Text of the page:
As coal resources must be mined from ever deeper seams, highstrength, highperformance concrete shaft linings are required to resist the load of the soil surrounding the deep freezing well. In order to determine the optimal concrete mix for the unique conditions experienced by such highstrength highperformance reinforced concrete shaft lining (HSHPRCSL) structures in deep freezing wells, an experimental evaluation of scaled HSHPRCSL models was conducted using hydraulic pressure load tests. It was observed that as the specimens ruptured, plastic bending of the circumferential reinforcement occurred along the failure surface, generated by compressionshear failure. These tests determined that HSHPRCSL capacity was most affected by the ultimate concrete uniaxial compressive strength and the thicknessdiameter ratio and least affected by the reinforcement ratio. The experimental results were then used to derive fitting equations, which were compared with the results of theoretical expressions derived using the threeparameter strength criterion for the ultimate bearing capacity, stress, radius, and load in the elastic and plastic zones. The proposed theoretical equations yielded results within 8% of the experimentally fitted results. Finally, the finite element analysis method is used to verify the abovementioned results, and all errors are less than 12%, demonstrating reliability for use as a theoretical design basis for deep HSHPRCSL structures.
As the more accessible portions of coal resources near the surface are gradually depleted in large coal producing Chinese provinces such as Hebei, Henan, Shandong, and Anhui, it is necessary to mine deeper coal seams. As mines are constructed deeper, the alluvium traversed by the shaft lining becomes thicker and thicker. For example, the Wanfu Mine, currently under construction at the Juye Coalfield in Shandong, and the Kouzixi Mine, being planned for the Zhangou Coalfield in Anhui, will traverse 600–800 m of overlying ground. This, naturally, results in an increase in the ground pressure acting on the shaft lining. To resist strong frost heave pressure and permanent load acting on the freezing shaft lining in such deep alluvium, it is necessary to provide a highstrength shaft lining structure [
Although C60–C80 grade HSHPC has been used in China in bridge, water conservation, and highrise building projects, the construction environment and performance requirements of these HSHPCs are quite different from those required of deepalluvium freezing shaft lining concrete. Because the thickness of the inner and outer shaft lining increases from about 0.7 m in shallow strata to about 1.2 m in deep strata, the use of HSHPC in these deep structures is classified as a mass concrete project, and accordingly the control of cracking is a significant challenge during the construction process. To ensure the safety of the wellbore as it is sunk to such depths, the average design temperature of the freezing wall is reduced from about −10°C to about −15°C. As the temperature of the freezing wellbore is decreased, the difference between the internal and external temperature of the shaft lining concrete increases, resulting in a deterioration of the concrete curing environment. Generally, when constructing a shaft lining in deep alluvium using a freezing wellbore, the concrete should have high strength, high impermeability, and good workability [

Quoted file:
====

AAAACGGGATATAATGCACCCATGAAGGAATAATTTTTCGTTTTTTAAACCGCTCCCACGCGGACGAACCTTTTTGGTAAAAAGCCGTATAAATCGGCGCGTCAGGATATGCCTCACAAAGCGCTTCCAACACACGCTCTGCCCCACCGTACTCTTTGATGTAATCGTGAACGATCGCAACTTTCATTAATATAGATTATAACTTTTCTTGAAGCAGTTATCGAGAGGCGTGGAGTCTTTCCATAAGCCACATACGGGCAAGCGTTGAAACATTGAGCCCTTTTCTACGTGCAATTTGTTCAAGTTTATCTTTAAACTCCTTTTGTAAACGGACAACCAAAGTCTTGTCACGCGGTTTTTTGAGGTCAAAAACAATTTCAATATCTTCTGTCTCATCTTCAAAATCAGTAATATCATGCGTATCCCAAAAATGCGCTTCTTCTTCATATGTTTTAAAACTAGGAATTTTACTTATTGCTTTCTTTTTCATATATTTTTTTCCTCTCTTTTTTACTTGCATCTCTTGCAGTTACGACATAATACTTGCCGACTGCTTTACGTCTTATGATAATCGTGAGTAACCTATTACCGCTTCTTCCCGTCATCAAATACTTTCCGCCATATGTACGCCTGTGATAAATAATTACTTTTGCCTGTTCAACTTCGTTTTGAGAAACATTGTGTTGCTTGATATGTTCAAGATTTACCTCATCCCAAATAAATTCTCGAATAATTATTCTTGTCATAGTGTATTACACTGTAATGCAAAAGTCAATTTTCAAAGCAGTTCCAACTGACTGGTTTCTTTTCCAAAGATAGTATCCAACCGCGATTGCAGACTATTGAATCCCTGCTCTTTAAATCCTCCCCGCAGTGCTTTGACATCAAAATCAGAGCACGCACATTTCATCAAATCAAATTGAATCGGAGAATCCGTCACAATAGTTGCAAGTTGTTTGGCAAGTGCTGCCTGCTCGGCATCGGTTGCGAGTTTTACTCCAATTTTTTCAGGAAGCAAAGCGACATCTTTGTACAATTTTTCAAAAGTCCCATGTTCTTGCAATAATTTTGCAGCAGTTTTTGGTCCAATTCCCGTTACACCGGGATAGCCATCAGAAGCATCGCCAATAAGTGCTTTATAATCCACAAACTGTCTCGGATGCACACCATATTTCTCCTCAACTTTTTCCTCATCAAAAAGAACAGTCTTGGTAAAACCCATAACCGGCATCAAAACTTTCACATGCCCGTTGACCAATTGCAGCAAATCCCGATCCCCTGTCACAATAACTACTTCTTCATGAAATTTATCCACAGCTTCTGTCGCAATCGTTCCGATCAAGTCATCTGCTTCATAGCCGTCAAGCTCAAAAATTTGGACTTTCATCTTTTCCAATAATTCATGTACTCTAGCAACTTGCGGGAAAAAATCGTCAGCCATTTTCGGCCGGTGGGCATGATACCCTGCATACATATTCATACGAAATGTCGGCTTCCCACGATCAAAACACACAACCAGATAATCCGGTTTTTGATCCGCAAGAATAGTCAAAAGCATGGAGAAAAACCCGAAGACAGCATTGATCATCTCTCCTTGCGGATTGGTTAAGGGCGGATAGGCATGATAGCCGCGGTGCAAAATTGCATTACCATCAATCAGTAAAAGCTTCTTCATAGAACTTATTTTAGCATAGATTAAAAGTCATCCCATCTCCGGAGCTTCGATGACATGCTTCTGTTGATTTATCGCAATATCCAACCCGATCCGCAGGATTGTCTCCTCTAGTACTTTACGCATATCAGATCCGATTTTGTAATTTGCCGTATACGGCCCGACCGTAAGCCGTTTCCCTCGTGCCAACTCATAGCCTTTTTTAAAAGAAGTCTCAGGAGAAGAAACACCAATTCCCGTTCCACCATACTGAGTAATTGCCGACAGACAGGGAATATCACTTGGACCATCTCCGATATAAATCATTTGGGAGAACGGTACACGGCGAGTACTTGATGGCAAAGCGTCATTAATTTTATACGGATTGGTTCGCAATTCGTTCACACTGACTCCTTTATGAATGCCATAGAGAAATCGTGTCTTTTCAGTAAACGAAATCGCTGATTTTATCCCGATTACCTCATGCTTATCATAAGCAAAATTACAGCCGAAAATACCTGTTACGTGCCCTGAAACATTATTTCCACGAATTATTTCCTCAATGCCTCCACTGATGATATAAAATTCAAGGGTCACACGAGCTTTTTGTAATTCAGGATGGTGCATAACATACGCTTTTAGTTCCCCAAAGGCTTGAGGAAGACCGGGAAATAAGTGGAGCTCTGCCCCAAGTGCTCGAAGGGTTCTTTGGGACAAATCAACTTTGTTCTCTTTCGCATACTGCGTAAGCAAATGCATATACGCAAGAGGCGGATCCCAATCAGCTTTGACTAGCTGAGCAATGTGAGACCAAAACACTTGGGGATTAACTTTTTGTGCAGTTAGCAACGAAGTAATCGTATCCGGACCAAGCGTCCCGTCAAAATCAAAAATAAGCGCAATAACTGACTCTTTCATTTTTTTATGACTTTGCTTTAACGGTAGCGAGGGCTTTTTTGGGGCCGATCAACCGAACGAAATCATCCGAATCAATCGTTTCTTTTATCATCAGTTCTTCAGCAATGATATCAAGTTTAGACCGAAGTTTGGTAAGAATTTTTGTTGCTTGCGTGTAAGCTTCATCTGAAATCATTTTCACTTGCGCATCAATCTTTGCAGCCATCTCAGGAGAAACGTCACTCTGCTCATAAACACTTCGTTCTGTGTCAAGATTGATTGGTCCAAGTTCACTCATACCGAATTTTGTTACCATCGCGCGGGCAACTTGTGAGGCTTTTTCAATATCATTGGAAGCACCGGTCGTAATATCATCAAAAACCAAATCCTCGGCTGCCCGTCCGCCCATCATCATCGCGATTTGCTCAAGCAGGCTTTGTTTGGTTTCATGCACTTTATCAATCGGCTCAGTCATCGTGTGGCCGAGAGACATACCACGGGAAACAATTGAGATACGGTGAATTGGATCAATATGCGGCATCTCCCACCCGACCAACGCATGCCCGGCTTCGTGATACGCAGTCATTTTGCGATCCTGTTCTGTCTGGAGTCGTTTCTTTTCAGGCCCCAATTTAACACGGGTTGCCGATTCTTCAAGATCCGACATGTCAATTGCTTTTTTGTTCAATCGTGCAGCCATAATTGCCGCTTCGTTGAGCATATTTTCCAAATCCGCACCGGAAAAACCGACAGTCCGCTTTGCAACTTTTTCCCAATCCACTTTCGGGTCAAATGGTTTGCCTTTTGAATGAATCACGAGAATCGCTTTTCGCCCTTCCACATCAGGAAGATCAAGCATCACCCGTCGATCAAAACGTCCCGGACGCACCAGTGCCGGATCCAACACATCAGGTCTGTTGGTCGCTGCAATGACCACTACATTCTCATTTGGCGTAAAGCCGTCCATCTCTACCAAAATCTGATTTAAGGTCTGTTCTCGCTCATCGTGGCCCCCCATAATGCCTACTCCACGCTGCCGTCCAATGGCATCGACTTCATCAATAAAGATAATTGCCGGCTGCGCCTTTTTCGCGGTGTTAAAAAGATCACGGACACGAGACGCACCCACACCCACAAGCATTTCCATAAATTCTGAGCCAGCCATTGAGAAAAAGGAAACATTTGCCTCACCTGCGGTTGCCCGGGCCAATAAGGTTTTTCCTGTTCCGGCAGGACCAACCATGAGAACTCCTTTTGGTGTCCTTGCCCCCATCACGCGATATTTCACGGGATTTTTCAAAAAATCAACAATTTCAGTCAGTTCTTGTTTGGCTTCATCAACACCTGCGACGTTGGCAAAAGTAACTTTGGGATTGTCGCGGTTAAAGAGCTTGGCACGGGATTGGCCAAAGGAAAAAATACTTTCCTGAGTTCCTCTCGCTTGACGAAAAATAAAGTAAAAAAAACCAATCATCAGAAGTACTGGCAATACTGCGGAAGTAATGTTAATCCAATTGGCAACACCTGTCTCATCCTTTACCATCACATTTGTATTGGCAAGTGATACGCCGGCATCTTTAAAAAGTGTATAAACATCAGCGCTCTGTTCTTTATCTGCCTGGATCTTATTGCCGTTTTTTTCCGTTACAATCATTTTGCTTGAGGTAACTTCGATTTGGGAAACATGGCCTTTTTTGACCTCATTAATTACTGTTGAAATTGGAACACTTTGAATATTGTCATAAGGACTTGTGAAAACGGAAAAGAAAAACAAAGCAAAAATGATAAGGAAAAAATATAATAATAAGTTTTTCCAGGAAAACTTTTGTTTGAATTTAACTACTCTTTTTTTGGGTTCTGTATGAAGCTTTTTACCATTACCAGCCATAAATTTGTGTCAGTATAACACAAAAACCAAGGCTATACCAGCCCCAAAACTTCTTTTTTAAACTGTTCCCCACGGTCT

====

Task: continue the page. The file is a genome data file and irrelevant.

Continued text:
Domestic and foreign scholars alike have conducted a great deal of research into concrete shaft linings [
In view of the current state of HSHPRCSL research and according to the special curing environment and construction conditions of deep freezing shaft linings, in this study, the qualities of different mix ratios are evaluated in preparation tests of C60–C80 HSHPC to obtain an optimal mix. According to the stress characteristics of the inner shaft lining of a deep freezing well, the mechanical properties and failure characteristics of the HSHPRCSL structure are then studied using model tests and theoretical calculations. A threeparameter strength criterion conforming to the strength characteristics of the concrete is then adopted to derive an analytical expression for the ultimate bearing capacity and stress distribution in the elastic and plastic zones of an HSHPRCSL structure. Finally, the finite element analysis method is used to verify the abovementioned results. The resulting conclusions provide a design basis for the engineering application of HSHPC in deep freezing shaft lining structures.
Highstrength, highperformance concrete possesses excellent properties before and after hardening that are provided by mixing a fine active admixture and highefficiency compound waterreducing agent under conditions of low cement content and low watercement ratio. These properties generally include high workability, high impermeability, high volume stability (no cracking during hardening and smaller shrinkage and creep), high strength (above C30 grade), the maintenance of continuous growth in longterm strength, and ultimately excellent durability when subjected to a harsh environment. In view of the special curing environment and construction conditions of the inner shaft lining of a freezing shaft in deep alluvium, the inner shaft lining concrete should possess high strength, crack resistance, seepage prevention, and high early strength to prevent leakage of the shaft lining after the thawing of the frozen wall. Therefore, the preparation of HSHPC for an inner shaft lining should address the following principle qualities:
Ultrahigh early strength with which concrete can be demoulded 10 hours after pouring
Simple preparation process
Good workability and a slump greater than 180 mm, which is convenient for transportation and pouring